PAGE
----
How a Thai folk tune helped inform the music of Thirteen Lives

Composer Benjamin Wallfisch has extensive experience with film music, from “Hidden Figures” and “Blade Runner 2049” to “It” and “The Invisible Man”. But nothing had prepared him to score “Thirteen Lives,” the true story of the rescue of a dozen boys and their trainer from a flooded cave in northern Thailand in 2018.

“It turned out to be one of the most difficult scores I’ve ever worked on,” says Wallfisch. “Everything you thought could work just didn’t work.” Additionally, COVID restrictions prevented him from traveling to Thailand to research the music. So he flew to London instead and worked closely with director Ron Howard for more than three months to develop the film’s unusual soundscape.

Howard hired Wallfisch in part on the recommendation of Hans Zimmer (with whom the director had made nine films, including The DaVinci Code and Rush). “I felt like music could help define the culture,” says Howard. “I knew we didn’t want traditional bombastic action music. I wanted to make sure the film was chilled, exciting, and scary, but it also had to be subtle, cool, and interesting.”

Wallfisch comments: “The music really had to be something completely new. It’s a tale of unimaginable heroism, but I couldn’t write heroic music, and we didn’t want any of the tropes of a suspense-and-tension score. Everything had to be weighed very carefully.”

He was drawn to the idea that the Tham Luang Caves were in a mountain range named after Princess Nang Non and the silhouette of the mountains looked like a sleeping woman. The locals believed that the princess was angry and the rain that flooded the caves and held the young people captive were her tears.

The composer first contacted Thai musicologist and singer Natt Buntita, who discovered a traditional song (“Soh Long Nan”) from Chiang Rai province, where the Tham Luang Caves are located. “It is hundreds of years old,” Wallfisch notes, “that the flow of a river is similar to the flow of life and always goes in one direction.”

Wallfisch added “little echoes” of this song “just to connect us with this idea that the mountain has a voice”. Buntita sings it under the end titles.

In addition, the composer managed to arrange three other Thai soloists to perform and improvise on traditional instruments in a studio in Bangkok: the two-string saw duang, the national instrument of Thailand; the khlui, a bamboo flute; the phin, a lute; and the khaen, a harmonica.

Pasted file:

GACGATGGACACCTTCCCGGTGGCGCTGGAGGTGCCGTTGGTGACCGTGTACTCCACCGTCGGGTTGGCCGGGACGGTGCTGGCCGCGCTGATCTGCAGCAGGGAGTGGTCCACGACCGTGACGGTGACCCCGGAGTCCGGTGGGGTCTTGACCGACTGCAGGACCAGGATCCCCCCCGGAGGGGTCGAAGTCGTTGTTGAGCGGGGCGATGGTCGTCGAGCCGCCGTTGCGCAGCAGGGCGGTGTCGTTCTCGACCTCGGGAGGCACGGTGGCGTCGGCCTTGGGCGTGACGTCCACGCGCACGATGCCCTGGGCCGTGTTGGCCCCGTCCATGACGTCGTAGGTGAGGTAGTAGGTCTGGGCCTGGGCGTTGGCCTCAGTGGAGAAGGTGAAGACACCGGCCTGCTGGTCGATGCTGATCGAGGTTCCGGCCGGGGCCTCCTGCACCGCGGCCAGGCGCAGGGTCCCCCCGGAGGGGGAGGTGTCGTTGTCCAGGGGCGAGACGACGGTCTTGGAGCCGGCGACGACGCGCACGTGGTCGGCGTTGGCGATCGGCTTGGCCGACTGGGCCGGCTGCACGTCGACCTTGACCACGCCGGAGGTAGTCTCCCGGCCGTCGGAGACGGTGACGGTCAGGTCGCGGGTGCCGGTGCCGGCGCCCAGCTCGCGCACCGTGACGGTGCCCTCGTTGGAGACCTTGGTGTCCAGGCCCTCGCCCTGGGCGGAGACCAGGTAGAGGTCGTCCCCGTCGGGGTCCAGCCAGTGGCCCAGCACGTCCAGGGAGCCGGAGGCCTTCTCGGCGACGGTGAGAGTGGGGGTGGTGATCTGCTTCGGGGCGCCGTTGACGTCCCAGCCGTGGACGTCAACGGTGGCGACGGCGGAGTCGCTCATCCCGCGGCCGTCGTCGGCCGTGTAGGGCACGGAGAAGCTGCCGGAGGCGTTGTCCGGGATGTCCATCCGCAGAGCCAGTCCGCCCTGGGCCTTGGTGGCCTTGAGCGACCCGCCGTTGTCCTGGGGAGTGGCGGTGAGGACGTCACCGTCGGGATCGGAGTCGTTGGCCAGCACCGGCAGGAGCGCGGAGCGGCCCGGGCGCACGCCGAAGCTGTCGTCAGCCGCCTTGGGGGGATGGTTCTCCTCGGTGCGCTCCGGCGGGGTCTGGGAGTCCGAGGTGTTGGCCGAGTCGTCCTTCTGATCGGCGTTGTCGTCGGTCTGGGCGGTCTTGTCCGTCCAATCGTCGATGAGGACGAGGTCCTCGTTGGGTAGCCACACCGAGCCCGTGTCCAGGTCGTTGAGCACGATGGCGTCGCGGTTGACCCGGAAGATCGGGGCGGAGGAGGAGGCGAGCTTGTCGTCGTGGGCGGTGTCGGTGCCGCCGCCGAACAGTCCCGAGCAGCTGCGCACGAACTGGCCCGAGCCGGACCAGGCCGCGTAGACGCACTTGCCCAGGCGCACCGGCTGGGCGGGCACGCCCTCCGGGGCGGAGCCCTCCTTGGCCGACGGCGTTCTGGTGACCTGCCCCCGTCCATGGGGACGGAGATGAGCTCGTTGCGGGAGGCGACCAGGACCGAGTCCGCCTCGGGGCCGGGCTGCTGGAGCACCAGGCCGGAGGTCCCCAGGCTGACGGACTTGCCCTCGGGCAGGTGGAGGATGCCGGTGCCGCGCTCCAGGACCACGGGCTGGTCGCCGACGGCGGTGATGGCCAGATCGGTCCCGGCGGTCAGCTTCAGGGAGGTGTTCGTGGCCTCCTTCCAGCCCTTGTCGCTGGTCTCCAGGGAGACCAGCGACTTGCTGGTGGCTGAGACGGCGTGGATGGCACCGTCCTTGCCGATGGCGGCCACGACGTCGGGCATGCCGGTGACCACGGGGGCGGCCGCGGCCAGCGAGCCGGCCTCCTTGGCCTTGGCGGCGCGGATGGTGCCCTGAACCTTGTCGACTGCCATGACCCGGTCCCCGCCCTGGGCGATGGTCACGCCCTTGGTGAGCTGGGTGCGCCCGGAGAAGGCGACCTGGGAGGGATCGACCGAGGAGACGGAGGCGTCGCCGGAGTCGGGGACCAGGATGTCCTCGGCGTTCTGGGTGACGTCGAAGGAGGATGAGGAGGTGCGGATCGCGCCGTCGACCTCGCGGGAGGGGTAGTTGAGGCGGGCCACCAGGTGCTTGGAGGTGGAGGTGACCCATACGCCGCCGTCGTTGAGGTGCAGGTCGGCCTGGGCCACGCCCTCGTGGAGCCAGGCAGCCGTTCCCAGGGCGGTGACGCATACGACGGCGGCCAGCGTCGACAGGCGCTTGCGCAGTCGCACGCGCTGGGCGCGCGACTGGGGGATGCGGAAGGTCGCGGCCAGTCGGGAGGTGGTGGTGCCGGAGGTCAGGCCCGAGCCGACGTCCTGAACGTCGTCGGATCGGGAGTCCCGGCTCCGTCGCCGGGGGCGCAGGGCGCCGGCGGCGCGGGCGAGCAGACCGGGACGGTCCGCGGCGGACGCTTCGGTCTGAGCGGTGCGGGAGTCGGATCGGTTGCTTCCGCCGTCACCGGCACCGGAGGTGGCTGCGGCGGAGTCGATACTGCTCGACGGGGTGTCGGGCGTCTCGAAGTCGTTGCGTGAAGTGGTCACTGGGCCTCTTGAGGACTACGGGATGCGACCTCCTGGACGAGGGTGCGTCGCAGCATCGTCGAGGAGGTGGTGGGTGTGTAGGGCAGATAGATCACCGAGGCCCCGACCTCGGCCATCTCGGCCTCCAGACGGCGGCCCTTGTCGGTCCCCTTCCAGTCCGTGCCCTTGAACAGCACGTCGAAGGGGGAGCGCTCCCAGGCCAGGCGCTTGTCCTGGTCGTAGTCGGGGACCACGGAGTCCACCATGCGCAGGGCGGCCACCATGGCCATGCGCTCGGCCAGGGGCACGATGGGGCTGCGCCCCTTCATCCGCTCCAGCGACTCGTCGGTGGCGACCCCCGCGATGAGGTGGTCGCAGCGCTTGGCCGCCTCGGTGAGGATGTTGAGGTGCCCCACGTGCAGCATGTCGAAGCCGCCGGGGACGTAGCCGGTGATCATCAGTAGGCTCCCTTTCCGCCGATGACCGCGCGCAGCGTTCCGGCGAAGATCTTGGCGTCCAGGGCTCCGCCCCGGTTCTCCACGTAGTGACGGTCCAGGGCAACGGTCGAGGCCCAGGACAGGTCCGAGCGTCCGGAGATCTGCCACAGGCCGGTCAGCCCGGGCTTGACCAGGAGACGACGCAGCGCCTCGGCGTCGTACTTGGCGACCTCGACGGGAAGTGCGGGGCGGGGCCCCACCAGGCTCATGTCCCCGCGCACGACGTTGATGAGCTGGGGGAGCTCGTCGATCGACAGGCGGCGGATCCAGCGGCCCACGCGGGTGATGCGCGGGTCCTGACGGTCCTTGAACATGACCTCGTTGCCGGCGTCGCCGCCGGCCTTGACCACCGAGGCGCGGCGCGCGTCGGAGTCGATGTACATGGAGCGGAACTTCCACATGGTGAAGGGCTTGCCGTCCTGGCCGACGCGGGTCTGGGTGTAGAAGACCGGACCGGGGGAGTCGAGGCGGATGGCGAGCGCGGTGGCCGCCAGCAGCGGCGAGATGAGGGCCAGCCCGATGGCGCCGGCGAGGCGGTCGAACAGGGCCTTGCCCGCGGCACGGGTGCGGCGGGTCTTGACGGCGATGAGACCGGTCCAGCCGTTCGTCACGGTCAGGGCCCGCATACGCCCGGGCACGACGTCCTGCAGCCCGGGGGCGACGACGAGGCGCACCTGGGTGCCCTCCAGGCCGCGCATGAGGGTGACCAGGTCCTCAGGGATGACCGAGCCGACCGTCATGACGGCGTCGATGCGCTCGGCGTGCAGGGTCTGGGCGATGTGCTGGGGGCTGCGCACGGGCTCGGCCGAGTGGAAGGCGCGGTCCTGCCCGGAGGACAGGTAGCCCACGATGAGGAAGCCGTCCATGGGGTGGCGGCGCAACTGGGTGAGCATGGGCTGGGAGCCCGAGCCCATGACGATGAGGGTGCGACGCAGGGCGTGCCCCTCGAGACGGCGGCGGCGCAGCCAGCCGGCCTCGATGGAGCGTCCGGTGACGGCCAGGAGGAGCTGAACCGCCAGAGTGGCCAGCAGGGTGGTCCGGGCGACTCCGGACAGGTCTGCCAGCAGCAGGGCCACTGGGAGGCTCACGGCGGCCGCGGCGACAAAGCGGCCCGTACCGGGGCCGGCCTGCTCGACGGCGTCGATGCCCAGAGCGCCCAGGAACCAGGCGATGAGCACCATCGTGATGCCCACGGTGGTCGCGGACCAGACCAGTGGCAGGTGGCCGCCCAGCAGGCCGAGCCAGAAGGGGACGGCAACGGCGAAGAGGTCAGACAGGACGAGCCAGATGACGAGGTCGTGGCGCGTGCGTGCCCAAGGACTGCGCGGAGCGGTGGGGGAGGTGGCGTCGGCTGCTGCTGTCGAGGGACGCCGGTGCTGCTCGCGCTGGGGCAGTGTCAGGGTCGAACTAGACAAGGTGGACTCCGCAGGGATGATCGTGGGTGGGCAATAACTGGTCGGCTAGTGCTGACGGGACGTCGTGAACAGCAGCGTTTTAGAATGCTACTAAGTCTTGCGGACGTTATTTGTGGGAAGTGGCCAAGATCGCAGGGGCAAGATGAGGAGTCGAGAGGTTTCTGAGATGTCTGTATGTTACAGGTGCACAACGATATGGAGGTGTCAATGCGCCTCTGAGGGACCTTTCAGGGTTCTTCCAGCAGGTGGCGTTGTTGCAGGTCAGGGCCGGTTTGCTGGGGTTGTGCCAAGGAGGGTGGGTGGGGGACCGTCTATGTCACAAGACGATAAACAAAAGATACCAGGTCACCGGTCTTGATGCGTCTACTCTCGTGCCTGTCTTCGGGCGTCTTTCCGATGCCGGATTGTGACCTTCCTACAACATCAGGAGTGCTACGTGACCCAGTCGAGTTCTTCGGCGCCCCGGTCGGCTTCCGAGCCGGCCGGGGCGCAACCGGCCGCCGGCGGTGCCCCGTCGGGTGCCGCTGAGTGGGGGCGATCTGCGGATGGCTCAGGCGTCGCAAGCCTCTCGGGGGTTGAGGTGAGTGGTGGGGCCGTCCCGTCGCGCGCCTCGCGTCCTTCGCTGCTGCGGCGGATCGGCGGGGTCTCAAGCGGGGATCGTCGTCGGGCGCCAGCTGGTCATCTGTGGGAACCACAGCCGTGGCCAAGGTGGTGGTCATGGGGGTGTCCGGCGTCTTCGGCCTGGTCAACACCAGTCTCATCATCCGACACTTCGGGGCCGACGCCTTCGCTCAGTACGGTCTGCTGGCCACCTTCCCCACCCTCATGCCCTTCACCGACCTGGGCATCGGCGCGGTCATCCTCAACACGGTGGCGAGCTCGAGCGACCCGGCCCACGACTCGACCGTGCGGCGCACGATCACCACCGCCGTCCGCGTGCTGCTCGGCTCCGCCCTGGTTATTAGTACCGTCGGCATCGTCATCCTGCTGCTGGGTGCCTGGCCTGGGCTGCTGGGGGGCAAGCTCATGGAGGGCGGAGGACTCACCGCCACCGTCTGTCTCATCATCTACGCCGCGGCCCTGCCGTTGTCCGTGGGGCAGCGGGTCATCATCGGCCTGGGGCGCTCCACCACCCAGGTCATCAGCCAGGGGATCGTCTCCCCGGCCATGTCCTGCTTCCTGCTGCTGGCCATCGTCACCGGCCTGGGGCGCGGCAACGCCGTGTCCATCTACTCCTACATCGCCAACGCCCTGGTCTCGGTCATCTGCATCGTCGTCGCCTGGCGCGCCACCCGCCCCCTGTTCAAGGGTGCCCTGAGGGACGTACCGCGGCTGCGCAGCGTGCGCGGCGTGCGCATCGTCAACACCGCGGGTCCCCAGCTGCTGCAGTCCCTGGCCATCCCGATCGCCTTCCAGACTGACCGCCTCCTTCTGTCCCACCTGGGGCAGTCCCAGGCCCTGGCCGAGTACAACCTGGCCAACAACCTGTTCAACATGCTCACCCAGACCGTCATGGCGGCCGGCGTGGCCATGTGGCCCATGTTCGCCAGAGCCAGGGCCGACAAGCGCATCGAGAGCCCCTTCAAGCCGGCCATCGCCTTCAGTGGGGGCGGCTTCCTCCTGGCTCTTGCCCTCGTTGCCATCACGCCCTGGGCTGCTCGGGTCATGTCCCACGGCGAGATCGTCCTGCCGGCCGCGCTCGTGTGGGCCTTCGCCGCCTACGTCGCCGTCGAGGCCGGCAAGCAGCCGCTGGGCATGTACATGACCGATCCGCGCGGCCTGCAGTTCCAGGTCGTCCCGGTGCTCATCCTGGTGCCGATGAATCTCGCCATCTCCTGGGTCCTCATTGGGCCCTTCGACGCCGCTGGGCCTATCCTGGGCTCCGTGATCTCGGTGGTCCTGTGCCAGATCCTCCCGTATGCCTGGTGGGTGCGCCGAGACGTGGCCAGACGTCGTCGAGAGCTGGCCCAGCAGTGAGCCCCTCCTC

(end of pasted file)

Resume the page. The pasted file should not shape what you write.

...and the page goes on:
“I was very concerned about making the film too sentimental,” says Howard. “I didn’t want it to be cloying or manipulative in any way. I wanted an urgent sense of kinetic drive, a bit chaotic.”

So, according to Wallfisch, “the score has to be quite experimental. Much of the film takes place underwater. So what would it sound like if these Thai instruments and voices were distorted, slowed down, inverted and sounded in some sort of underwater texture?”

He also obtained oxygen canisters, scraped them off, tapped them, and recorded the sounds of air escaping from the valves. “All of these things were built into the rhythmic parts of the score,” he says. Howard adds, “The more abstract it was, the more unsettling it was for us, almost like an artifact of the cave.”

Another element of the story that intrigued Wallfisch was the presence of two British divers, Richard Stanton and John Volanthen (played by Viggo Mortensen and Colin Farrell), whose daring and creative thinking helped save the boys. So he integrated English piano and cello soloists along with the strings of the Chamber Orchestra of London, giving the score the most traditional sounds.

Wallfisch says he “was trying to capture people’s spirituality. There’s something incredibly beautiful about the place, a serenity and a contemplative feeling.” Howard says, “It was a process of discovery. Ben’s creative stamina was remarkable.” How a Thai folk tune helped inform the music of Thirteen Lives

Charles Jones

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